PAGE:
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Hermippus

(1,024 words)

Author(s): Nesselrath, Heinz-Günther (Göttingen) | Montanari, Franco (Pisa)
(Ἕρμιππος; Hérmippos). [German version] [1] Poet of the Old Comedy, 5th cent. BC Writer of Attic Old Comedy, brother of the comedian  Myrtilus. Active probably around 440 BC: a Dionysian victory is attested for 435 BC [1. test. 3], on the epigraphical list of Dionysian victors H. ranks after  Pherecrates and before  Aristophanes [1] and  Eupolis [1. test. 4], and on the list of Lenaean victors after  Cratinus and Pherecrates and before  Phrynichus, Myrtilus and Eupolis [1. test. 5]. Apart from the Dionysian …

Alexion

(162 words)

Author(s): Nutton, Vivian (London) | Montanari, Franco (Pisa)
[German version] [1] Physician and friend of Cicero's Physician and friend of Cicero's (Cic. Att. 15,1-3) who died suddenly in 44 BC from an undefinable illness. Cicero's grief about the loss of the summus medicus did not deter him from inquiring about whom A. had remembered in his testament. Nutton, Vivian (London) [German version] [2] Greek grammarian, 1st cent. AD (Ἀλεξίων; Alexíōn). Greek grammarian of the 2nd half of the 1st cent. AD, called χωλός ( chōlós; the limping one): he authored an epitome of the Symmikta by  Didymus, which was cited by Herennius Philo and used by He…

Draco

(834 words)

Author(s): Hölkeskamp, Karl-Joachim (Cologne) | Montanari, Franco (Pisa)
(Δράκων; Drákōn) [German version] [1] see Dragon slayers see  Dragon slayers Hölkeskamp, Karl-Joachim (Cologne) [German version] [2] Athenian lawmaker c. 620 BC Athenian lawmaker said to have enacted in 621/20 BC the first ‘statutes’ (θεσμοί; thesmoí) set down in writing. We know as little about D. personally as we do about his activity as a lawmaker: he was perhaps one of the  Thesmothetai and/or given special authority [1. 31]. His laws were written down and publicly displayed on numbered blocks of wood (ἄξονες; áxones) that were hung up vertically and could be swivelled on…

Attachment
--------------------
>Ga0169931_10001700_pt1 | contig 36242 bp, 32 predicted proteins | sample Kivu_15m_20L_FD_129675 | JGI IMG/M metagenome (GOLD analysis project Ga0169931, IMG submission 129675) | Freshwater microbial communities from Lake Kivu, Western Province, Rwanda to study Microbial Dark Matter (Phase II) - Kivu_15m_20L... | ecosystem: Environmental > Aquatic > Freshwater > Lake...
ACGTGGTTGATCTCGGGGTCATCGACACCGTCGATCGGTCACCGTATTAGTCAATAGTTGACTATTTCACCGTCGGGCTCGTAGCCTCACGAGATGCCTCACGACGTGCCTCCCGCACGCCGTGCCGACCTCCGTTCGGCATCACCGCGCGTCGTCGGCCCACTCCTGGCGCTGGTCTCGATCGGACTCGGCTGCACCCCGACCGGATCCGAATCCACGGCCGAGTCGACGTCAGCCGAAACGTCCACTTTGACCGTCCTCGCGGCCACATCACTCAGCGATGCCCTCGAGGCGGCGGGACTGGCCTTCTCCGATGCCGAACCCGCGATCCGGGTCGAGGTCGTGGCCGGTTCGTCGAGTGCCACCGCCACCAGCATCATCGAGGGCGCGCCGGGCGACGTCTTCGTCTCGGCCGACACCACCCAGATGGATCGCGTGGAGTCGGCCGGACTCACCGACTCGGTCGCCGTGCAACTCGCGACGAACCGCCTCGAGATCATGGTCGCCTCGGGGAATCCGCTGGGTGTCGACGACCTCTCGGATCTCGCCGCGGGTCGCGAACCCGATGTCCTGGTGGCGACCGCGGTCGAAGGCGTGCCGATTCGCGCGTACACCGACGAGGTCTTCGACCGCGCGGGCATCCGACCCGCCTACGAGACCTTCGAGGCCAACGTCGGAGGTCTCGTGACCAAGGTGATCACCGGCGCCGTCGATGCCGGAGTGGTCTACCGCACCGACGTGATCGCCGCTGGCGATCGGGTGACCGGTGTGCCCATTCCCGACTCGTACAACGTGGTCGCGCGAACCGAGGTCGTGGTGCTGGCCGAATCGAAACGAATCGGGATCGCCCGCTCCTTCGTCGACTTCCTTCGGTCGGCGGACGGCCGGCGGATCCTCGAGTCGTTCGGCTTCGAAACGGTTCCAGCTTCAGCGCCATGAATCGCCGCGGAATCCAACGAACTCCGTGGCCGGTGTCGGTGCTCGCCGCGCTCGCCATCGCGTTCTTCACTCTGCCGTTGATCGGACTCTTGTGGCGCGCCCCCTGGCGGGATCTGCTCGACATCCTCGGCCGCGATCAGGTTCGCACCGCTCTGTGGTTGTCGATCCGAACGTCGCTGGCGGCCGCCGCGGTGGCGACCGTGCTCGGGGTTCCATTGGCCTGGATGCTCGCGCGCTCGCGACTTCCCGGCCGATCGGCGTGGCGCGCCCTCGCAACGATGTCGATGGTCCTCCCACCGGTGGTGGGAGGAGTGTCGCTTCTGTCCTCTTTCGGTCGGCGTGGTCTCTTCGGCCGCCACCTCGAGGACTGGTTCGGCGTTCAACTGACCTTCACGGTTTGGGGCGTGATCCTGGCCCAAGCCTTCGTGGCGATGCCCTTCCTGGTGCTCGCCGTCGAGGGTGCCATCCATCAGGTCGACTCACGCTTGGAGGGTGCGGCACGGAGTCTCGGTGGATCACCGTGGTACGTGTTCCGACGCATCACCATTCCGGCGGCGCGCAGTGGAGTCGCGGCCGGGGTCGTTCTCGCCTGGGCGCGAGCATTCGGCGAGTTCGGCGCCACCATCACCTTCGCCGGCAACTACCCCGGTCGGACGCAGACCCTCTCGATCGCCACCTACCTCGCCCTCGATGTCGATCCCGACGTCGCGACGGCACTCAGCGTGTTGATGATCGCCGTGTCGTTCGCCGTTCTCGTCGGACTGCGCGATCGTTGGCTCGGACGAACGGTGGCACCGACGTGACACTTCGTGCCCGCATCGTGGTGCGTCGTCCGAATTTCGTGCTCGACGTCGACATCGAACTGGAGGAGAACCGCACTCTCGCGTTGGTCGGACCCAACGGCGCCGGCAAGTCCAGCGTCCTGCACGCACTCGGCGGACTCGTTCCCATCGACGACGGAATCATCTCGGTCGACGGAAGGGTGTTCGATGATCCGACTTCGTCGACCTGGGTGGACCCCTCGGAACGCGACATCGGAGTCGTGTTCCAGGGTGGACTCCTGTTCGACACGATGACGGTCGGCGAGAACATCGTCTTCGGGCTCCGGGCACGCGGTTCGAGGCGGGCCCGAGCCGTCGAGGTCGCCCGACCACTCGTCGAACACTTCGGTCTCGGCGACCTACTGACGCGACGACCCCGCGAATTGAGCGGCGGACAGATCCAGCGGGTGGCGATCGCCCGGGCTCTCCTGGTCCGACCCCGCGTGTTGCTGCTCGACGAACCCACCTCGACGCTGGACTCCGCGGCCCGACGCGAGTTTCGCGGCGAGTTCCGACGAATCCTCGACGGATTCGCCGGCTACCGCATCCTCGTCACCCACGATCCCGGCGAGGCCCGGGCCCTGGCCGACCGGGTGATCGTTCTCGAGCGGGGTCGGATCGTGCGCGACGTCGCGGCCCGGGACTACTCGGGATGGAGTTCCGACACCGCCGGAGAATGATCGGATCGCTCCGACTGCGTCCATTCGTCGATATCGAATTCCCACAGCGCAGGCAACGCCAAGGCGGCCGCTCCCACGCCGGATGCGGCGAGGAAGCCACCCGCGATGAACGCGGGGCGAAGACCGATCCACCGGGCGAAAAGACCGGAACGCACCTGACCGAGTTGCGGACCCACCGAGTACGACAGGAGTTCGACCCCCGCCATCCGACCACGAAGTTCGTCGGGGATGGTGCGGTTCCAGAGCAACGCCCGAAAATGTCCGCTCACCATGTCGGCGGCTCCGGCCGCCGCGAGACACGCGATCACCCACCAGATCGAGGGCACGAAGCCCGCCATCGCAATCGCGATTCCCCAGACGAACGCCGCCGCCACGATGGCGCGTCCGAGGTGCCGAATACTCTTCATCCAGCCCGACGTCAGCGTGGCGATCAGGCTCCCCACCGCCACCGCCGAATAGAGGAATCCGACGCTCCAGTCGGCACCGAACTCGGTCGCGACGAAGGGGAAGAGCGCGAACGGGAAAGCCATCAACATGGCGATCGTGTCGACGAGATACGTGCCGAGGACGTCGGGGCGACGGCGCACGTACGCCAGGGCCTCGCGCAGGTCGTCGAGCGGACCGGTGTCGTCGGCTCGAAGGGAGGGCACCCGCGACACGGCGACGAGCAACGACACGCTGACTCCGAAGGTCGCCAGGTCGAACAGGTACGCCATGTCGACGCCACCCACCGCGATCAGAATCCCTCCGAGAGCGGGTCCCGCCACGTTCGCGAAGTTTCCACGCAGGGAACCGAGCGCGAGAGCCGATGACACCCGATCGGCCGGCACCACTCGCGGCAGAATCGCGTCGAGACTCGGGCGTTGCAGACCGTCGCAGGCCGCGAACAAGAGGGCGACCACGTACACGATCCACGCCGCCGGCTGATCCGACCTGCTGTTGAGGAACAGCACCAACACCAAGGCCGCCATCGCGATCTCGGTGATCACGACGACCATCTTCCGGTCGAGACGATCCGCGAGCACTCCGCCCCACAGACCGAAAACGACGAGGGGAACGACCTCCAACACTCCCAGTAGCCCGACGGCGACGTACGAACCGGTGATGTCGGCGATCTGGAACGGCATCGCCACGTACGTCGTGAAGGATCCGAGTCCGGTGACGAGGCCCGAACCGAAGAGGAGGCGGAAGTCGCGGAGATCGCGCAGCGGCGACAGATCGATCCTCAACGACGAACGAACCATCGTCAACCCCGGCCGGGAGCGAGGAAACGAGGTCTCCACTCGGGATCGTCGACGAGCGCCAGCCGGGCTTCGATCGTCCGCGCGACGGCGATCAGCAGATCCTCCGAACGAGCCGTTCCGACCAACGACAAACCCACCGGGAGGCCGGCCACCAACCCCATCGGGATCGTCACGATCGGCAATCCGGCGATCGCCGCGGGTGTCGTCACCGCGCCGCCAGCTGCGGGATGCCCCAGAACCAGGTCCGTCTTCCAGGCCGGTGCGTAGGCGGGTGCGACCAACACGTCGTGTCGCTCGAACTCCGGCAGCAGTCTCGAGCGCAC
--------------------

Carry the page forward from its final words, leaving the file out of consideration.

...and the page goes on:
Arsenius

(207 words)

Author(s): Montanari, Franco (Pisa) | Nutton, Vivian (London)
(Ἀρσένιος; Arsénios). [German version] [1] Saint Saint, from a noble family, born AD 354 in Rome, died 445 in Troy near Memphis in Egypt. Emperor  Theodosius I invited him to Constantinople to bring up his children  Arcadius and  Honorius. After many years in the imperial palace A. returned to Egypt and lived as a hermit. A biographic legend is to be found in Simeon Metaphrastes. The teachings for monks and apophthegmata ascribed to him are of very doubtful authenticity. Montanari, Franco (Pisa) Bibliography A. Jülicher, RE 2, 1273 ODB I 187-188. [German version] [2] Fictitious author …

Comanus

(550 words)

Author(s): Montanari, Franco (Pisa) | Ameling, Walter (Jena) | Strothmann, Meret (Bochum)
(Κομανός; Komanós). [German version] [1] Greek grammarian, 2nd cent. BC C. from Naucratis. Greek grammarian of the 2nd cent. BC, who composed an exegetical work on Homer (an hypómnēma?; Aristarchus [4] of Samothrace challenged it in ‘Against C.’/Πρòς Κομανóν, schol. Hom. Il. 1,97-99; 2,798a; 24,110b). Identification with the homonymous Alexandrian politician  C. [2] is debatable, even if the grammarian is called ‘the king's chief cup-bearer’ in schol. Hes. Op. 97. The roughly 20 fragments reveal a respectable philological …

Conon

(985 words)

Author(s): Schmitz, Winfried (Bielefeld) | Hübner, Wolfgang (Münster) | Montanari, Franco (Pisa)